With the fifth pick in the 2024 NFL Draft, the Los Angeles Chargers seemingly have every possibility for them under the sun. While they figure out their solutions at head coach and general manager, there are still people willing to project what they might do in the draft.
So, I decided to take a survey of all of the mock drafts and produce this donut chart, in homage to fellow SB Nation blogger Christopher Gates, who regularly does this for the Vikings at the Daily Norseman.
Are these accurate? Generally, mock drafts near the top of the draft are pretty good at identifying players in the top five. They can miss out on matching players to teams inside of the top five but even there they tend to be pretty good.
That said, I’m not confident my research into the area of mock drafts and big boards applies to content produced in January. So this is mostly for fun. Let’s take a look at the chart!
I wanted to only look at complete mock drafts, which is distinct from the NFL Mock Draft Database’s survey of team-specific mock drafts. Team-specific mocks may not be realistic about who will be available when their team picks and this particular example doesn’t have options for limiting out particular dates from their survey – so we’re getting results from November and December in there as well.
This tells us the Chargers have selected a tight end 41.2 percent of the time, a receiver 33.8 percent of the time, a tackle 14.7 percent of the time and an edge defender 2.9 percent of the time.
If you’re curious about which players constitute “other,” they are Marvin Harrison Jr., Terrion Arnold, Dallas Turner and Laiatu Latu. Harrison was selected twice and the other three were selected once each. For more detail, check out the full list here.
Not every mock draft is the same, however. What happens when we just look at traditional media, like CBS Sports and NFL.com? When excluding to just those types of media – about half of the survey share – not much changes. Brock Bowers falls from 41.2 percent to 38.9 percent and Malik Nabers falls from 19.1 percent to 16.7 percent.
We still have the same totals in the “other” category – two selections for Harrison and one each for Arnold, Turner and Latu. Essentially the entire reason for the minor drop in selection share for the other players is because these selections remained while everyone else lost proportionally similar selections.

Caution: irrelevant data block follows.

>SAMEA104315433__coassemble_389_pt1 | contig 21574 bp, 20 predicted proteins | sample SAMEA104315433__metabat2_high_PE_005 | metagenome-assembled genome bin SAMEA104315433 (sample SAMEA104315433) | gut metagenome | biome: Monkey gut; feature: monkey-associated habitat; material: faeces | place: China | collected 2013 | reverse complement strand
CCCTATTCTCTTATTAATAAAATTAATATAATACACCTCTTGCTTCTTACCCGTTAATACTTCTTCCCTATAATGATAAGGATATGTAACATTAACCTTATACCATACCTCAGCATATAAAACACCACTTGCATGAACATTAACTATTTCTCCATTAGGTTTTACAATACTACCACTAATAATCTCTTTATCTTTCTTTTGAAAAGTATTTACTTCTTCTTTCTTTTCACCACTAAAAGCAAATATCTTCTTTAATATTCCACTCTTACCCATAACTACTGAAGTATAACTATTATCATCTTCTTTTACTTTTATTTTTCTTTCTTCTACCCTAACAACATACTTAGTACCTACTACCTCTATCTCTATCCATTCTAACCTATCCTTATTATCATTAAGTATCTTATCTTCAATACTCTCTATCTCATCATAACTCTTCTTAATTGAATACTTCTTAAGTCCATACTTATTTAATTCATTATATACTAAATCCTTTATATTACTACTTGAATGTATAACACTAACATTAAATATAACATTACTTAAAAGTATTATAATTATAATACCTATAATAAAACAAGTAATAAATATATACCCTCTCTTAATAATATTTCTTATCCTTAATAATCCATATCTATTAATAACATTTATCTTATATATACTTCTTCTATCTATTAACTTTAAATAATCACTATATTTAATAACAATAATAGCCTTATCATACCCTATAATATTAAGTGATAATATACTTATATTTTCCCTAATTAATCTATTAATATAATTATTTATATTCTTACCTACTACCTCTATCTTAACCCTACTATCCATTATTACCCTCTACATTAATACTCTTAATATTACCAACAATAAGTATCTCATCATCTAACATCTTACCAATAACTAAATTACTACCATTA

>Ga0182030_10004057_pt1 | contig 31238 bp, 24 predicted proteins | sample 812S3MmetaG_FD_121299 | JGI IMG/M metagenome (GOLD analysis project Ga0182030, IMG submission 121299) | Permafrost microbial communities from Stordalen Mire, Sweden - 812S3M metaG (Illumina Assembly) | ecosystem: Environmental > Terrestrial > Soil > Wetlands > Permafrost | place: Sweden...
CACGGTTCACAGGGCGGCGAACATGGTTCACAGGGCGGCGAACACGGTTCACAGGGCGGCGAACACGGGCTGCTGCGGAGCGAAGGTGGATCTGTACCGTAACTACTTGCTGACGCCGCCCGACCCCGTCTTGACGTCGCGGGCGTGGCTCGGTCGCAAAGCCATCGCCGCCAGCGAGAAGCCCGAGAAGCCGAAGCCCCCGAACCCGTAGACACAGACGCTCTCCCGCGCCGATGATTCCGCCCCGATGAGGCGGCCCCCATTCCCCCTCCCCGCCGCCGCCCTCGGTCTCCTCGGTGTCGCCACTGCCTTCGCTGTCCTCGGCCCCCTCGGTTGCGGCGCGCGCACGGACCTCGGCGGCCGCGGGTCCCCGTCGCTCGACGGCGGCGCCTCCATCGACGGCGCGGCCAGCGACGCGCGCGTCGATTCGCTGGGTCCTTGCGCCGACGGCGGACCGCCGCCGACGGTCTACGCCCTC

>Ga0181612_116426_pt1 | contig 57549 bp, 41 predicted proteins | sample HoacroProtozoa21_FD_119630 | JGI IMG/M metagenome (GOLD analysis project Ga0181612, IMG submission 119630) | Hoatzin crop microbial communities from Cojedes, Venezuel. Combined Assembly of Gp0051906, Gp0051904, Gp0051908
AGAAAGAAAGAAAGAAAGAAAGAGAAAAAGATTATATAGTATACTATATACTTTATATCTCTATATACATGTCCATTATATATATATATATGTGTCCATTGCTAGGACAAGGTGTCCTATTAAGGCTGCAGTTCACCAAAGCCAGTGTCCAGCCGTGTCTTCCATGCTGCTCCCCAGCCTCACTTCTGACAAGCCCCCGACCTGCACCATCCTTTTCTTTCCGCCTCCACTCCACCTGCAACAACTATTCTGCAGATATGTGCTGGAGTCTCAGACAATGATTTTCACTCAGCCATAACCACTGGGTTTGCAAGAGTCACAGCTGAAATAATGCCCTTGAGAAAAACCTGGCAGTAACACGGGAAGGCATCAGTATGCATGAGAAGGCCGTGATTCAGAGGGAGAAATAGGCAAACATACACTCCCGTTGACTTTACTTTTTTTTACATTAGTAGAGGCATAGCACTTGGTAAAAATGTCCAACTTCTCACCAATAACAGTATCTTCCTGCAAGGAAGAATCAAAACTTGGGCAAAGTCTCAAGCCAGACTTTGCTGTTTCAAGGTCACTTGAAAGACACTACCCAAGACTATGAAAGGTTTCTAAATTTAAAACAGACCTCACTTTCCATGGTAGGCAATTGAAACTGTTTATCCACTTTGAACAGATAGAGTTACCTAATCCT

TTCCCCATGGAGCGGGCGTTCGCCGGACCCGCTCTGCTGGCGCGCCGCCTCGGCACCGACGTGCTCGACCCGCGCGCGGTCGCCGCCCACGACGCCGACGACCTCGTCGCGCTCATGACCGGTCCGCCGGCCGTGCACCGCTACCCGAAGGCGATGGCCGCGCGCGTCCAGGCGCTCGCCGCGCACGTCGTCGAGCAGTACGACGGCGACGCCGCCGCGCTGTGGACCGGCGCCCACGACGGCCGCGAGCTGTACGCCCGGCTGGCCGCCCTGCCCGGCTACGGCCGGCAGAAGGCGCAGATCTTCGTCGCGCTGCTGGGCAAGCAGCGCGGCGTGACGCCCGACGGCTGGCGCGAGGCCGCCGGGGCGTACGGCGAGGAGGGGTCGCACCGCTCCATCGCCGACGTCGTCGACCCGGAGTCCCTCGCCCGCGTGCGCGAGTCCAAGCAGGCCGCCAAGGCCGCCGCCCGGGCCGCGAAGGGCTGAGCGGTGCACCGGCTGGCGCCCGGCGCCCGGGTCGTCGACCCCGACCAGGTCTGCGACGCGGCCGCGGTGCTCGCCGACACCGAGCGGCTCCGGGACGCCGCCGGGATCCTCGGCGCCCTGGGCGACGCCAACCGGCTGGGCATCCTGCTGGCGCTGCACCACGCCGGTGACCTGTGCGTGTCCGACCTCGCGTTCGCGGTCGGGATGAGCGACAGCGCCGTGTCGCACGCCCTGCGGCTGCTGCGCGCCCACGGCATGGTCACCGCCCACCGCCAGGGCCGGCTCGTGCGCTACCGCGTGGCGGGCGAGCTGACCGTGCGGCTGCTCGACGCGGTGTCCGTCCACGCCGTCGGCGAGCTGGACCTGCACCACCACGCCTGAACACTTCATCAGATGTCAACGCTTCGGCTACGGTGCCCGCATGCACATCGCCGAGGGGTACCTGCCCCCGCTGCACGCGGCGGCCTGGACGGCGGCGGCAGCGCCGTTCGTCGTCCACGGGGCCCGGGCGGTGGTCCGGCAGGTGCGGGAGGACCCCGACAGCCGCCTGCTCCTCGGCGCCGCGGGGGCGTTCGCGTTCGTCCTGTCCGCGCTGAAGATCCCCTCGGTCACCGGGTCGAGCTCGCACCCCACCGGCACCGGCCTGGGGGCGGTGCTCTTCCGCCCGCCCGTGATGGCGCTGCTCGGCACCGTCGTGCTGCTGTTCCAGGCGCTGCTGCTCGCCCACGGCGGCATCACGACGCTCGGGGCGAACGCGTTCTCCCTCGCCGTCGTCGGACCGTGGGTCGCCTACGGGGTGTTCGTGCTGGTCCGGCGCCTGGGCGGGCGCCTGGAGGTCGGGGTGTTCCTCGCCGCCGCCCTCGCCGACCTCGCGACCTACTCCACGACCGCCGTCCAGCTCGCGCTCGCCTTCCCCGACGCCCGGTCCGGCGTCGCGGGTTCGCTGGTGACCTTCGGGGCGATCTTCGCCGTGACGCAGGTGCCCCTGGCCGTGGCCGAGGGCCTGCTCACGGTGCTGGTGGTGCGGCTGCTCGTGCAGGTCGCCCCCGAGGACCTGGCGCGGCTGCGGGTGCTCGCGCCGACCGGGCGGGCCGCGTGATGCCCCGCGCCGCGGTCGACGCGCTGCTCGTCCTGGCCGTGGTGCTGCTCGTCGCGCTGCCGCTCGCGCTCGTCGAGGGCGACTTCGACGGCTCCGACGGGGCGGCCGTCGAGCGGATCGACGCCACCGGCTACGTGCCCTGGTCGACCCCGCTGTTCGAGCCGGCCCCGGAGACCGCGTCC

That means independent media saw a higher Bowers share – 52.4 percent. Instead of a massive increase in Nabers selections – 19.0 percent – we saw more selections for Rome Odunze at 14.3 percent. They also selected Olu Fashanu, Kool-Aid McKinstry and Joe Alt once apiece.
Fantasy media, like Roto Ballers and Fantasy Pros, was much less interested in drafting Bowers high. They selected Bowers and Nabers at equal rates --- 27.3 percent – selected Odunze once (9.1 percent) and used the rest of the selections on offensive linemen, like Joe Alt and Fashanu.
While I didn’t track this methodically, one observation that I personally came away with while logging these results was that the Chargers selected Harrison almost every time he was available – he just was rarely available. He was overwhelmingly picked by the Cardinals in the few instances he wasn’t picked by the Patriots or the Bears – especially if the Bears traded down one or two picks.
Speaking of trades, the mocks I surveyed didn’t trade the Chargers pick very often – only once. In that instance, they still selected Bowers (it was a trade down to No. 11 with the Minnesota Vikings). That’s an ideal scenario for many Chargers fans.
Not many mocks had a second round – only 15 of them. Two players were selected twice: Kalen King, CB from Penn State and Byron Murphy II, DL from Texas. Otherwise there were picks for Brandon Dorlus, DL from Oregon; Ennis Rakestraw Jr.; CB from Missouri; Kamari Lassiter, CB from Georgia; Kamren Kinchens, S from Miami (FL); Kris Jenkins, DL from Michigan; Quinyon Mitchell, CB from Toledo; T.J. Tampa, CB from Iowa State; Tez Walker; WR from North Carolina; Tyler Guyton, OT from Oklahoma; Tyler Nubin, S from Minnesota and Xavier Worthy, WR from Texas.
Astoundingly, there was more consistency in three-round mocks. Of the 11 mock drafts with at least three rounds, four selected running back Blake Corum from Michigan. Two selected Zach Frazier an interior offensive lineman from West Virginia.
Otherwise, there were five picks at five different positions: TreVeyon Henderson at running back from Ohio State, Kiran Amegadjie at tackle from Yale, Josh Newton at cornerback from TCU, Ja’Tavion Sanders at TE from Texas and Chris Braswell, an edge defender from Alabama.
So, in the consensus view the Chargers get Bowers, Murphy II and Corum. How do you feel about that?